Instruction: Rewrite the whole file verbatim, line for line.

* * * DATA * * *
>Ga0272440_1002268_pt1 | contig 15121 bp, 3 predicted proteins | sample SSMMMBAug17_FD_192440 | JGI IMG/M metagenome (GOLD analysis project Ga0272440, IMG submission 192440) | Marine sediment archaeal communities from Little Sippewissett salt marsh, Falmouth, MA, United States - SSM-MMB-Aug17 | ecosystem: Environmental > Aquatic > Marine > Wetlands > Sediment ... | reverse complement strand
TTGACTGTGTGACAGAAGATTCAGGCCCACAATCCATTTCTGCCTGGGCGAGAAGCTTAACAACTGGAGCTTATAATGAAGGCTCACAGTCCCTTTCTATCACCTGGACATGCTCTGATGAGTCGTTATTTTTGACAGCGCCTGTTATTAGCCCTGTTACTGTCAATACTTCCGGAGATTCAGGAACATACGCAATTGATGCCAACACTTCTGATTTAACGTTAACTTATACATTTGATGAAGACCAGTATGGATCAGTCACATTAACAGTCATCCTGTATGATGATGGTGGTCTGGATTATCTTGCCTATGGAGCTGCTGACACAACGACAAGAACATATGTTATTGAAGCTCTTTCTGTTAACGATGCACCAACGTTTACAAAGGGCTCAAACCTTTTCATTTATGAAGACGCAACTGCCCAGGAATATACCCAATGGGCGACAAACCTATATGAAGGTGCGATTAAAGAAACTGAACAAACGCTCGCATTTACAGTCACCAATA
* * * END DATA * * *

>Ga0272440_1002268_pt1 | contig 15121 bp, 3 predicted proteins | sample SSMMMBAug17_FD_192440 | JGI IMG/M metagenome (GOLD analysis project Ga0272440, IMG submission 192440) | Marine sediment archaeal communities from Little Sippewissett salt marsh, Falmouth, MA, United States - SSM-MMB-Aug17 | ecosystem: Environmental > Aquatic > Marine > Wetlands > Sediment ... | reverse complement strand
TTGACTGTGTGACAGAAGATTCAGGCCCACAATCCATTTCTGCCTGGGCGAGAAGCTTAACAACTGGAGCTTATAATGAAGGCTCACAGTCCCTTTCTATCACCTGGACATGCTCTGATGAGTCGTTATTTTTGACAGCGCCTGTTATTAGCCCTGTTACTGTCAATACTTCCGGAGATTCAGGAACATACGCAATTGATGCCAACACTTCTGATTTAACGTTAACTTATACATTTGATGAAGACCAGTATGGATCAGTCACATTAACAGTCATCCTGTATGATGATGGTGGTCTGGATTATCTTGCCTATGGAGCTGCTGACACAACGACAAGAACATATGTTATTGAAGCTCTTTCTGTTAACGATGCACCAACGTTTACAAAGGGCTCAAACCTTTTCATTTATGAAGACGCAACTGCCCAGGAATATACCCAATGGGCGACAAACCTATATGAAGGTGCGATTAAAGAAACTGAACAAACGCTCGCATTTACAGTCACCAATA